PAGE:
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Saturday, December 27, 2008
Big names have tough choices to make

Baseball's looking glass offseason is halfway over, and there are still more than 100 free agents unsigned. Looking for a future Hall of Famer? Well, you can pick from an array of choices: Ken Griffey Jr., Tom Glavine, John Smoltz, Trevor Hoffman, Pedro Martinez, Ivan Rodriguez, etc. And that's not even counting Barry Bonds or Sammy Sosa, who say they are not retired.

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Around the majors with Buster Olney Insider

A fascinating bidding war -- which says everything about where baseball is, in this time and place of economic strife -- seems to be evolving between the Oakland Athletics and the Tampa Bay Rays.

The Rays and Athletics, whose combined payroll would probably account for about 3½ Yankees, are prepared to be big spenders on a corner outfielder/designated hitter type. Or, at least they're ready to spend big, within the context of this particular winter, which means anywhere from $4 million to $9 million, in all likelihood. There just aren't that many teams willing to dole out a contract that big.

And here's the thing: Both teams might prefer that the other team sign a slugger first, whether it be Jason Giambi or Bobby Abreu or Pat Burrell or Garret Anderson, because it would naturally reduce the leverage of the rest of the field and drive down their asking prices.

There are other market forces in play now. The Mets would like a starting pitcher, but just as they ascertained before delving into the bidding for a closer, they realize that they might be the only team ready to give out a sizable multiyear contract for a starting pitcher -- especially in the aftermath of the Yankees' signing of Mark Teixeira, which is likely to compel the Bombers to fill the last spot in their rotation with a youngster.

The Mets have surveyed the rest of the market, and they see that the Cardinals are not ready to hand out a massive deal for a starter, nor are the Milwaukee Brewers or the Dodgers. The Braves have money to spend but have reportedly determined that they are not interested in signing Derek Lowe. So the Mets can sit back and pluck the best of the starting pitchers, at their price, just as they did with K-Rod; in this case, their choices are likely (1) Oliver Perez, (2) Lowe or (3) Randy Wolf. Heck, the Mets might find themselves in a position to take advantage of a two-for-one sale. That is how far the prices have been depressed. The Mets will be patient, writes Mike Puma.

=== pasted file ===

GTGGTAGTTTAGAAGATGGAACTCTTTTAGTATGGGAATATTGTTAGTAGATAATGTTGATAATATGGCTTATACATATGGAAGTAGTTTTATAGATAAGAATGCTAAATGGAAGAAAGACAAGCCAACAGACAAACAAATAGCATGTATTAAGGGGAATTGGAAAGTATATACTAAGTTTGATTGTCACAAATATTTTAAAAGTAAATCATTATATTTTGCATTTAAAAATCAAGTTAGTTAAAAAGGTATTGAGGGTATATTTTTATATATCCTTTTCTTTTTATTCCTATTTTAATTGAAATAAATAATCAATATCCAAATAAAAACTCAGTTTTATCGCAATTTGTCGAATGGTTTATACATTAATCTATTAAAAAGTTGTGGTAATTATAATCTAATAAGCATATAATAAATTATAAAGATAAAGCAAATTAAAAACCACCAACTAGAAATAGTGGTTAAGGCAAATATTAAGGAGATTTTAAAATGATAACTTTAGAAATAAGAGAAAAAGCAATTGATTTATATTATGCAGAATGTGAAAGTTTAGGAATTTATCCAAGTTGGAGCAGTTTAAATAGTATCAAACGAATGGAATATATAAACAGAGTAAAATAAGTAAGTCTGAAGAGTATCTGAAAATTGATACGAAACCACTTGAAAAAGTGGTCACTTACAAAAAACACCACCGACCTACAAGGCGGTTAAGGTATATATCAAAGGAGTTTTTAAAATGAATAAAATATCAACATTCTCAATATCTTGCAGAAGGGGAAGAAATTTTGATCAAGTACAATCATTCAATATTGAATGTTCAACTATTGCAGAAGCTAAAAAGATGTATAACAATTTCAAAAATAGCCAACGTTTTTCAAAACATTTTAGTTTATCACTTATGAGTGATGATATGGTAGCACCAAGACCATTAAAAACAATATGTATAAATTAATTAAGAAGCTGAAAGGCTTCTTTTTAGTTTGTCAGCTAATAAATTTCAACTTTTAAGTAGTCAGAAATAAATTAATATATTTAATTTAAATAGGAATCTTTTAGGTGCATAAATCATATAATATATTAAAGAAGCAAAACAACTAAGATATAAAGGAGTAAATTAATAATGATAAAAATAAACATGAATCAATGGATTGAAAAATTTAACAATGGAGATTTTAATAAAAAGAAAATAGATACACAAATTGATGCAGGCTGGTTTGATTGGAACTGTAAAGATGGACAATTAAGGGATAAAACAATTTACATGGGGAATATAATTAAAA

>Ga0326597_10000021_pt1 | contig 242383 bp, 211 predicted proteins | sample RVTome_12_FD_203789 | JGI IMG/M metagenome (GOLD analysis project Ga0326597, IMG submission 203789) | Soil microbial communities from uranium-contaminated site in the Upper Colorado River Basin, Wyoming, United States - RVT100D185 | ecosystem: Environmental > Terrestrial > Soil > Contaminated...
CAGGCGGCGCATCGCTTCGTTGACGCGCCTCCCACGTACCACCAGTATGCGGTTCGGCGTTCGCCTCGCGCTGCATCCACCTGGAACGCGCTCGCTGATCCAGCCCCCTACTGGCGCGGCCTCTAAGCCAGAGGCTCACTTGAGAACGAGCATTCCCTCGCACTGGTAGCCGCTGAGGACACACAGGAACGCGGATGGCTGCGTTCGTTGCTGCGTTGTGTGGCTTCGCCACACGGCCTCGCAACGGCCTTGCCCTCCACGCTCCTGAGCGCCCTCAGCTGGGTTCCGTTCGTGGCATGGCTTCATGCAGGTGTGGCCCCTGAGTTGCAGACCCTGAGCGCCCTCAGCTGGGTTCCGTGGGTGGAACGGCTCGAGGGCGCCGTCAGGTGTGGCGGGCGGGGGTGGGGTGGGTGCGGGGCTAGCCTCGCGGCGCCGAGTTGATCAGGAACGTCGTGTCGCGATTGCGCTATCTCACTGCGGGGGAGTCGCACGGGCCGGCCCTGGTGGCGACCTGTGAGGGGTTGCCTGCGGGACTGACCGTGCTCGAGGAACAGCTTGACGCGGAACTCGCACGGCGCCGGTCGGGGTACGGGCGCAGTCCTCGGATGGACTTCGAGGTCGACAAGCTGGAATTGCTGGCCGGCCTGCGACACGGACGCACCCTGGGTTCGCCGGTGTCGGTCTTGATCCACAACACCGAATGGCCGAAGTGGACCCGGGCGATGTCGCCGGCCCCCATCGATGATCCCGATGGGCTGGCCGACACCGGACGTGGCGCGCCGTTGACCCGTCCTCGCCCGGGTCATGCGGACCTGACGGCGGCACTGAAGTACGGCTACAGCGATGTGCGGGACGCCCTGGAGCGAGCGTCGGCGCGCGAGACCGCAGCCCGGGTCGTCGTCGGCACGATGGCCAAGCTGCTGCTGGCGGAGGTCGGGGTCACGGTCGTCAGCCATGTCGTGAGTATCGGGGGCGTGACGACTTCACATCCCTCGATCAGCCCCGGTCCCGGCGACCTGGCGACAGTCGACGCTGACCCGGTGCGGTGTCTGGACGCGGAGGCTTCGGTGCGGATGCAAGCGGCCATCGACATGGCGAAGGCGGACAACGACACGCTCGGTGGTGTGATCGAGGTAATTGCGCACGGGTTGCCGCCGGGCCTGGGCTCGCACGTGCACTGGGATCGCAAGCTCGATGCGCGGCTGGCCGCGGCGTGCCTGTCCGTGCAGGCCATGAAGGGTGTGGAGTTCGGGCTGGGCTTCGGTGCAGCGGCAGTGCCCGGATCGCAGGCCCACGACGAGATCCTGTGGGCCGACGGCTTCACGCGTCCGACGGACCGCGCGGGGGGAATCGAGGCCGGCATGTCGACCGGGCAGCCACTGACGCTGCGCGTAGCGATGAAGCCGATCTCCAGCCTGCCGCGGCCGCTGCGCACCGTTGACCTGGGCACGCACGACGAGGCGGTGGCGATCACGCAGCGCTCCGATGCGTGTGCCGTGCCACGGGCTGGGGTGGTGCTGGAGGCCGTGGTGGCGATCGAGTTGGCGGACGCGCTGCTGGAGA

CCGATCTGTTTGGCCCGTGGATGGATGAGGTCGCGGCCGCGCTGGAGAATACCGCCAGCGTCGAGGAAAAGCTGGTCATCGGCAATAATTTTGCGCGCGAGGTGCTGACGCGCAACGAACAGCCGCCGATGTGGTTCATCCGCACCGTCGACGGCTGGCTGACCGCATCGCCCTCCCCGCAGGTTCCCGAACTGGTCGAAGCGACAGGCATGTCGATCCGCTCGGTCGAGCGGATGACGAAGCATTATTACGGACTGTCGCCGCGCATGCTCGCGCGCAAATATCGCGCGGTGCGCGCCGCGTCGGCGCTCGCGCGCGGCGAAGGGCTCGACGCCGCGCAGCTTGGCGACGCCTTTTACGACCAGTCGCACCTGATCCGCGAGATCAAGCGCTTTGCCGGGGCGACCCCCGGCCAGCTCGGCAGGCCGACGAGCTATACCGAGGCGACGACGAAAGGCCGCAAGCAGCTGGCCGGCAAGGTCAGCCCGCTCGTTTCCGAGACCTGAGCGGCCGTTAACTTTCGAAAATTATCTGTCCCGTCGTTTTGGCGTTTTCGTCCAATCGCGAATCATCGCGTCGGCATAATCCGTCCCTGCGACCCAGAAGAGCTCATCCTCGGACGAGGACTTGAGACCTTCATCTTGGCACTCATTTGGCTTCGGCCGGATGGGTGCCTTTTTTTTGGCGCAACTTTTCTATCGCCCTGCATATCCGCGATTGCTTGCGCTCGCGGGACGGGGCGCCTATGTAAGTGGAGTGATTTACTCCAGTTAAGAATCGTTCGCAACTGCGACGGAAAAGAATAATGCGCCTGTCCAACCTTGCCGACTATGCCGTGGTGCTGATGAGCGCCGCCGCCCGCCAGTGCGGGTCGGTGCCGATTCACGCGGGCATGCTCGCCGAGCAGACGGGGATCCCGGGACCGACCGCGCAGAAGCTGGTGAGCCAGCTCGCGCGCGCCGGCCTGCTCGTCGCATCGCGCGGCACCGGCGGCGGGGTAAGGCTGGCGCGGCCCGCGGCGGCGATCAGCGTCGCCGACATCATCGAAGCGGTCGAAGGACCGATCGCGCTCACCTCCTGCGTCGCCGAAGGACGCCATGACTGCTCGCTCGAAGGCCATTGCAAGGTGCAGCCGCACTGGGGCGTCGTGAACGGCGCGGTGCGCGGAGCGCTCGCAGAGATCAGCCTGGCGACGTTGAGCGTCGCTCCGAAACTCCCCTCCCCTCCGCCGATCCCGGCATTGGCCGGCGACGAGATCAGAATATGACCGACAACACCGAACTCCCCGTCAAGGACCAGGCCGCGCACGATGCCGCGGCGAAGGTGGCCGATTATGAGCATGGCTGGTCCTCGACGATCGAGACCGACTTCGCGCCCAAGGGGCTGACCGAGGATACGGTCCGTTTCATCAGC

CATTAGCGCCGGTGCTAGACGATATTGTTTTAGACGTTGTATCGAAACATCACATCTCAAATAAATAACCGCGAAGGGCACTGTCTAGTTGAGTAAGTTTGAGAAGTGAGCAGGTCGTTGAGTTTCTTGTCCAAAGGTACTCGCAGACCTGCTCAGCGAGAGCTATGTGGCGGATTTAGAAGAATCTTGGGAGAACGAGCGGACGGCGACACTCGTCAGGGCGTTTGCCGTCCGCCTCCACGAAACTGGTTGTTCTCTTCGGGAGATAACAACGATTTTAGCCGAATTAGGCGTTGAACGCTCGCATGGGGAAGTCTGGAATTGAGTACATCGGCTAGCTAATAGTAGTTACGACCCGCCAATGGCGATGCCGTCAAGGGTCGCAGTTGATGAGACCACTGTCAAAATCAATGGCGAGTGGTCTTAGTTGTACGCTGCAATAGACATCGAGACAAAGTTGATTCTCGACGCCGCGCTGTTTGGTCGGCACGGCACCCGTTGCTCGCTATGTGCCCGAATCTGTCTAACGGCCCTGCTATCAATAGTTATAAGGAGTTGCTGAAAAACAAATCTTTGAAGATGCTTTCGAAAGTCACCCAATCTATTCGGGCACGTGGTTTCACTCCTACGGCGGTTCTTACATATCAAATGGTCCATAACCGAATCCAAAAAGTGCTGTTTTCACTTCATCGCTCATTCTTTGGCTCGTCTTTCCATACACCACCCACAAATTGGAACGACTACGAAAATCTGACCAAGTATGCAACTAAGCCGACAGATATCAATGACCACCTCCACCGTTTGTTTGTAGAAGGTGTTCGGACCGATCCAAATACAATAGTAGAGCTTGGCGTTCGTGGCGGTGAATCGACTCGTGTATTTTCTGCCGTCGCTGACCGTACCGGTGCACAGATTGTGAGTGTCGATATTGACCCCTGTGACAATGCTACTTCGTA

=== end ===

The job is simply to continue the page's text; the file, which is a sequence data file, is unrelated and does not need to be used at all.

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The Mets also have quietly continued to gauge the market for Luis Castillo, and if they find a taker for at least some of his salary, that would leave them in position to pursue Orlando Hudson, who also is being courted by the Washington Nationals.

So at some point, some of those future Hall of Famers might be asking themselves a question that might have been unthinkable just weeks ago: How much money is required to make playing worthwhile for them? A million bucks? Less? More? How much money does Pedro Martinez engage in the arduous process of readying his body to pitch, through his aches and pains? Of course, there is no guarantee of success at the back end, considering that over the past three years, he has accumulated just 269.2 innings, a 4.74 ERA and a 17-15 record. How much makes it worthwhile for Ken Griffey Jr. -- someone who seemingly places very high value on his time with his children?

It's a pertinent question, in this long, cold winter, when even some of the game's greatest stars might find themselves offered what amounts to pocket change in the baseball world.

Around the majors with Buster Olney Insider